You are not logged in.
Reconnaissance Corps in the Second World War 1939-1945 - The Wartime Memories Project -

The Wartime Memories Project

- Reconnaissance Corps during the Second World War -

Allied Forces Index
skip to content

This website uses cookies. By continuing to use this site you agree to accept cookies.

If you enjoy this site

please consider making a donation.

    Site Home

    WW2 Home

    Add Stories

    WW2 Search

 WW2 Features


    Allied Army

    Allied Air Forces

    Allied Navy

    Axis Forces

    Home Front

    Prisoners of War

    Allied Ships

    Women at War

    Those Who Served



    The Great War


    Add Stories

    Time Capsule

    TWMP on Facebook

    Childrens Bookshop


    Your Family History


    Contact us




World War 2 Two II WW2 WWII

Reconnaissance Corps

   4th Battalion, Royal Northumberland Fusiliers was converted to a motorcycle battalion in 1938, they served with 50th (Northumbrian) Infantry Division which was a Motor Division. They proceeded to France in January 1940 and saw action in France and Belgium, including the action on the Ypres-Comines Canal. They were evacuated from Dunkirk in June 1940 and came under command of Home Forces until the 30 April 1941 when the battalion was redesignated as 50th Battalion, Reconnaissance Corps and rejoined 50th Division. In June 1941 they were sent to North Africa via a stay in Cyprus from July to November 1941 and in Iraq from November to December 1941. 50 Recce was attached to 150th Infantry Brigade but from February to June 1942 it was assigned to 22nd Armoured Brigade. They returned home in June 1942. On the 6th of June 1942 the battalion was renamed 50th Regiment, Reconnaissance Corps, but in March 1943 they reverted to being 4th Battalion, Royal Northumberland Fusiliers. The battalion was placed in suspended animation on the 25th of April 1944, when the personnel formed three independent machine gun companies for 21st Army Group: 1st Independent Machine Gun Company assigned to the Guards Armoured Division, 2nd Independent Machine Gun Company assigned to the 11th Armoured Division and 3rd Independent Machine Gun Company assigned to the 7th Armoured Division. All three served throughout the North-West Europe Campaign. They variously saw action at Odon, Bourguébus Ridge, Mont Pinçon, The Nederrijn, The Rhineland, and The Rhine.

   The 8th Battalion, Royal Northumberland Fusiliers was formed on the 18th of June 1939 as a motorcycle battalion. On the 2nd of October 1939 they joined 23rd (Northumbrian) Division. They proceeded to France on the 22nd of April 1940. The Division was to be engaged in labour and training duties, and embarked without their artillery and with few of their signals and administration units. The division suffered heavy casualties on the 20th of May 1940, in an attempt to delay the German advance at Arras. They were evacuated from Dunkirk. The 23rd Division was then disbanded due to the heavy losses. The 7th Northumberlands came under command of Home Forces until November 1940 when they joined 3rd Infantry Division as a motorcycle battalion. On 30 April 1941 they transferred to the Reconnaissance Corps and were redesignated 3rd Battalion, Reconnaissance Corps, on 6 June 1942 they were renamed 3rd Regiment, Reconnaissance Corps. 3rd Infantry Division landed on Sword Beach on the 6th of June 1944 and fought through the Battle of Normandy (Caen, Bourguébus Ridge, Mont Pinçon), the Netherlands (The Nederrijn) and on through the Rhineland and the Rhine, at the end of the conflict they were in Bremen.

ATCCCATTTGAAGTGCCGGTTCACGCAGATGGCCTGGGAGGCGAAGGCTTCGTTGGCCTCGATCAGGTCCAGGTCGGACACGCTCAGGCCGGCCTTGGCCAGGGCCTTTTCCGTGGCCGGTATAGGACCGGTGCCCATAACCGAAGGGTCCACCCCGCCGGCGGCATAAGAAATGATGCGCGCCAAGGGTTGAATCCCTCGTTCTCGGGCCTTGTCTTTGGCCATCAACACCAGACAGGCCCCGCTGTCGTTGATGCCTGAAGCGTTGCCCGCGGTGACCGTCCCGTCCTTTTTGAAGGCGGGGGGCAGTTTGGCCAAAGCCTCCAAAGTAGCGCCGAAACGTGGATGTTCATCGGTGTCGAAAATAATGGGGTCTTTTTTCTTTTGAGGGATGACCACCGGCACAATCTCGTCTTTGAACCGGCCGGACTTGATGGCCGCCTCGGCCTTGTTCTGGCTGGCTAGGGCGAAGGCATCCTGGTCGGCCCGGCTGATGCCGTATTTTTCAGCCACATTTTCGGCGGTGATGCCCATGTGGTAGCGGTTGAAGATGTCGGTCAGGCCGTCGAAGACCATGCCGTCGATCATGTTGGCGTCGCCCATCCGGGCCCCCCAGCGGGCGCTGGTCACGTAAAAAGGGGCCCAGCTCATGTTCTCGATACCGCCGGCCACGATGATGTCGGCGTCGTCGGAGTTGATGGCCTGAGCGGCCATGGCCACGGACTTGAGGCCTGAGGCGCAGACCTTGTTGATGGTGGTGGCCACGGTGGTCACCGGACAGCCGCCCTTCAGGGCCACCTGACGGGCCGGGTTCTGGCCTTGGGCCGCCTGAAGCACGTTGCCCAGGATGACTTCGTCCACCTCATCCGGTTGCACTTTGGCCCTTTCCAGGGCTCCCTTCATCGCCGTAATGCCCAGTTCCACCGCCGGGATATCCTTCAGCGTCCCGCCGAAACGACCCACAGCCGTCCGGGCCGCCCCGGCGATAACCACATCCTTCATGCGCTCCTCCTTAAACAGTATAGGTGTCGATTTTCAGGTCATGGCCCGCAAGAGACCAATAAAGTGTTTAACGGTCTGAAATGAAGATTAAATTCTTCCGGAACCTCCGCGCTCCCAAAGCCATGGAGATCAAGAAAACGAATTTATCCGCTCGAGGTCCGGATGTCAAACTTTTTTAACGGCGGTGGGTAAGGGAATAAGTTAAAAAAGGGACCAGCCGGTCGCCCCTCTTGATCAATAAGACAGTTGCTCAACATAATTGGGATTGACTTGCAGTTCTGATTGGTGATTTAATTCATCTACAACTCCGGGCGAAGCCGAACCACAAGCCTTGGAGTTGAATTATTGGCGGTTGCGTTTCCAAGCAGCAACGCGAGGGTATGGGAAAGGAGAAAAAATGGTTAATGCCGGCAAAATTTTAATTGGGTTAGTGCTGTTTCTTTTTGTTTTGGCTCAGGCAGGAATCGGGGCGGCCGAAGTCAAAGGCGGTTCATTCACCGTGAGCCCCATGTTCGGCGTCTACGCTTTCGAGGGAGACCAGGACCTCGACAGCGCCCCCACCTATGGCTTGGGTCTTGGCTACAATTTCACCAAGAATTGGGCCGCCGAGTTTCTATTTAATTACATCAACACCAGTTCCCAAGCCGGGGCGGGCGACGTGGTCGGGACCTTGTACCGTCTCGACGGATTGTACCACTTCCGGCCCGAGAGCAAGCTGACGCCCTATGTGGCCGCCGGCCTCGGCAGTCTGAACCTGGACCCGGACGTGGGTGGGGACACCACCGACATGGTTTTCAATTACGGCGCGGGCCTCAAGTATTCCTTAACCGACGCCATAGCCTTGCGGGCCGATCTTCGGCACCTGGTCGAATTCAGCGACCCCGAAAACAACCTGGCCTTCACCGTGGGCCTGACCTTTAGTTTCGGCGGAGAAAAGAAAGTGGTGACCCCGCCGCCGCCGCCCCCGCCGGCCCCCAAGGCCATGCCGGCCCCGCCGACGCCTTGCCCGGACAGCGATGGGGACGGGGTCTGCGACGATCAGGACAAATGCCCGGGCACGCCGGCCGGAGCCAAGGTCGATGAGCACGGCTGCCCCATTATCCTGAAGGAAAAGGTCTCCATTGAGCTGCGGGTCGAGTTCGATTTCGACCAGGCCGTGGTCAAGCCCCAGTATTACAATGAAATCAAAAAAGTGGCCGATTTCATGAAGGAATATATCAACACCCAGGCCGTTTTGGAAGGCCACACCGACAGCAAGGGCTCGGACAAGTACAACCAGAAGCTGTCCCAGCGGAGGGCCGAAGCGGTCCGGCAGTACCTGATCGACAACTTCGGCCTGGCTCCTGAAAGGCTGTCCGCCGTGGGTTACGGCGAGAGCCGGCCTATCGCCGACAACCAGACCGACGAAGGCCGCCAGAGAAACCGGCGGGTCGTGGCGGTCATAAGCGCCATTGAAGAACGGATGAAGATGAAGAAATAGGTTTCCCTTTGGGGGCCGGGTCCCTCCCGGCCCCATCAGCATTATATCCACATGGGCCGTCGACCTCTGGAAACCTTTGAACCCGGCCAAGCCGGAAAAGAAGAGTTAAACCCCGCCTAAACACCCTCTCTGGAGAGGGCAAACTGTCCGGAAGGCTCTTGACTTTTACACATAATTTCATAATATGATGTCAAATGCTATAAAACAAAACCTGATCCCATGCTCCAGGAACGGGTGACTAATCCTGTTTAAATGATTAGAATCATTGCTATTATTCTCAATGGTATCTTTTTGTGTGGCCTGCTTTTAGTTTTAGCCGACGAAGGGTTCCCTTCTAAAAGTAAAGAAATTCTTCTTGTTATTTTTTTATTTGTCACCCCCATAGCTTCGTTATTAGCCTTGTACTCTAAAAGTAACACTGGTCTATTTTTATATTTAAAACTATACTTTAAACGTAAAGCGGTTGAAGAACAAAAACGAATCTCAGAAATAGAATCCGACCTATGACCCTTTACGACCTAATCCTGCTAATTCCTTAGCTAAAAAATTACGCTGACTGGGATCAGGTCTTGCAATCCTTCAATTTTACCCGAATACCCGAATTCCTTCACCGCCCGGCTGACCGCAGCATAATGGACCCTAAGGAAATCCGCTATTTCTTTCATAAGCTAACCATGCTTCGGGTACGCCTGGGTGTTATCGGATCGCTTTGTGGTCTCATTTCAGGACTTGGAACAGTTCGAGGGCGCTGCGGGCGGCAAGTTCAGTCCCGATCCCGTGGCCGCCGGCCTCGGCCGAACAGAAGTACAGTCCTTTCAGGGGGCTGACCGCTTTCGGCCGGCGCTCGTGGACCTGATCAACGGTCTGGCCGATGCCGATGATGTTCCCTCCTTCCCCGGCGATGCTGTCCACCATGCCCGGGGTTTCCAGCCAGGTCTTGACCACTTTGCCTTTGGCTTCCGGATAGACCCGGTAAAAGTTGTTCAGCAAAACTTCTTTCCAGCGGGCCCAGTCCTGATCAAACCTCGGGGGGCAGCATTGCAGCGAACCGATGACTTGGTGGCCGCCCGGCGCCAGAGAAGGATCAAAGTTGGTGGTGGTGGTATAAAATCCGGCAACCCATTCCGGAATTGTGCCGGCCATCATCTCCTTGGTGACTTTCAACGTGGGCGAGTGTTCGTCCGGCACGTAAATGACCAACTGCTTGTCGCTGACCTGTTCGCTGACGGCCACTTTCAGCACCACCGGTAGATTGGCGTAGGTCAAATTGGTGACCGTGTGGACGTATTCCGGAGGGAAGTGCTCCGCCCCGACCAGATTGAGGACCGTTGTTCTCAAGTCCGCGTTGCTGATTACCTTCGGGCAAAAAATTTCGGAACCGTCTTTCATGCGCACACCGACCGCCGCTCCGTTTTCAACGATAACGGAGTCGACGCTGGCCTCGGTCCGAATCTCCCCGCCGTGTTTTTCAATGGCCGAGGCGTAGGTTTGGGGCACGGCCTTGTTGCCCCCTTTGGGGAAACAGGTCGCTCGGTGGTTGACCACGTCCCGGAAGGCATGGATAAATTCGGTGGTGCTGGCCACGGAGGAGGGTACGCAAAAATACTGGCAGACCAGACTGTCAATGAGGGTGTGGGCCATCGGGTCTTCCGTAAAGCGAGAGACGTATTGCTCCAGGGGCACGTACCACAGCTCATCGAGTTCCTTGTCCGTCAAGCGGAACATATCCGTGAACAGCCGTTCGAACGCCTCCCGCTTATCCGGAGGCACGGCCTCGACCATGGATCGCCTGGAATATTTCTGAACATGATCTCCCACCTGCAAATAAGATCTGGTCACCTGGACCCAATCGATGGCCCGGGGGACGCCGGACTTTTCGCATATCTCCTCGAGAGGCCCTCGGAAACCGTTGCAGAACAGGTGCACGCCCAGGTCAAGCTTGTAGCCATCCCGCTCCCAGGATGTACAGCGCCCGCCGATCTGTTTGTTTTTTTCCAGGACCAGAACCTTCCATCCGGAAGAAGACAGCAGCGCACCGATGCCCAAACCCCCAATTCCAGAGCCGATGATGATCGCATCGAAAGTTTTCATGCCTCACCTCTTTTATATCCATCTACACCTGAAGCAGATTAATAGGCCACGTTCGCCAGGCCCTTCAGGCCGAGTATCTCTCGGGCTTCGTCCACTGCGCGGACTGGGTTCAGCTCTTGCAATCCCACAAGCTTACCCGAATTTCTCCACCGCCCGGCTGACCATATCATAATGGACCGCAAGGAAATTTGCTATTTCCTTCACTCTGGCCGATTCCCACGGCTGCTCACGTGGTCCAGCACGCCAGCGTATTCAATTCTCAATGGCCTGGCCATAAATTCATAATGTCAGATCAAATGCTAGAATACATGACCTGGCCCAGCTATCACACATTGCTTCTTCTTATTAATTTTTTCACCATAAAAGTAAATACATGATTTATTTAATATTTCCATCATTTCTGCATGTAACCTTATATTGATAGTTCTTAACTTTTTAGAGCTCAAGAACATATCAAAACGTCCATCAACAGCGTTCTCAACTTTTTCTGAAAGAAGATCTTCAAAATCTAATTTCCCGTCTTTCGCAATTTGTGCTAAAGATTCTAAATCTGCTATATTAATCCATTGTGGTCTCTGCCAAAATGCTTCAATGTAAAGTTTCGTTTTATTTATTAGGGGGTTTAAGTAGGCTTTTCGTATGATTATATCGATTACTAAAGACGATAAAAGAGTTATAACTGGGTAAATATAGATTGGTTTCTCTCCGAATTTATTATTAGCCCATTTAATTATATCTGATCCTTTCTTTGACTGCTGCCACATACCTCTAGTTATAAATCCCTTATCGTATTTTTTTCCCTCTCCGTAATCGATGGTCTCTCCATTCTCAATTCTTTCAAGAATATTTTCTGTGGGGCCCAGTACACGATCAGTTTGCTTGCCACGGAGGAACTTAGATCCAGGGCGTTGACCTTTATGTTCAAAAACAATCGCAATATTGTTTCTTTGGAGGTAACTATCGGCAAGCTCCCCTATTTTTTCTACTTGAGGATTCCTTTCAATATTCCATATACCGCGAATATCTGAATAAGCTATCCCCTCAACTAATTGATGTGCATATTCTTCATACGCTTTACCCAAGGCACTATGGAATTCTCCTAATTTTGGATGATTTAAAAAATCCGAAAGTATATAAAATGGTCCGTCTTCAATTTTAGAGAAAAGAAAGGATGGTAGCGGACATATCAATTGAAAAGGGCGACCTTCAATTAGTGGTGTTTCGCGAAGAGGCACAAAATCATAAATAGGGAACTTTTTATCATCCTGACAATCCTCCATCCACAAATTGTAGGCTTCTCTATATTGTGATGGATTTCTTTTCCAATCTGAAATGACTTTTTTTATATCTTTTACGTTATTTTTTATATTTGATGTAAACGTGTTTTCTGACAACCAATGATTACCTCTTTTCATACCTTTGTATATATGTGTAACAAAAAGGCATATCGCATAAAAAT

27th Jul 1944 Bombing

1st Mar 1945 Preparations

12th Mar 1945 Orders

18th Mar 1945 Preparations

20th Mar 1945 On the Move

23rd Mar 1945 Preparations

24th Mar 1945 In Action

25th Mar 1945 In Action

27th Mar 1945 Advance

28th Mar 1945 Advance

29th Mar 1945 Orders

30th Mar 1945 Advance

31st Mar 1945 Advance

1st Apr 1945 Bridgehead

2nd Apr 1945 Shelling

3rd Apr 1945 Attack Made

4th Apr 1945 Attack Made

5th Apr 1945 Bridges

6th Apr 1945 Enemy Active

7th Apr 1945 Advance

8th Apr 1945 Advance

9th Apr 1945 Consolidation

10th Apr 1945 Moving Forward

11th Apr 1945 Advance Resumes

12th Apr 1945 Forwards

13th Apr 1945 Forwards

15th Apr 1945 On the Move

14th Apr 1945 On the Move

16th Apr 1945 Advance

17th Apr 1945 Advance

18th Apr 1945 Advance

19th Apr 1945 Moves

20th Apr 1945 On the Move

21st Apr 1945 Area Cleared

22nd Apr 1945 Preparations

23rd Apr 1945 On the Move

27th Apr 1945 Orders

29th Apr 1945 Wood Cleared

30th Apr 1945 Advance

1st May 1945 Reorganisation

2nd May 1945 Reorganisation

3rd May 1945 Reorganisation

4th May 1945 Reorganisation

17th May 1945 Reliefs

19th May 1945 On the Move

If you can provide any additional information, especially on actions and locations at specific dates, please add it here.

Those known to have served with

Reconnaissance Corps

during the Second World War 1939-1945.

The names on this list have been submitted by relatives, friends, neighbours and others who wish to remember them, if you have any names to add or any recollections or photos of those listed, please Add a Name to this List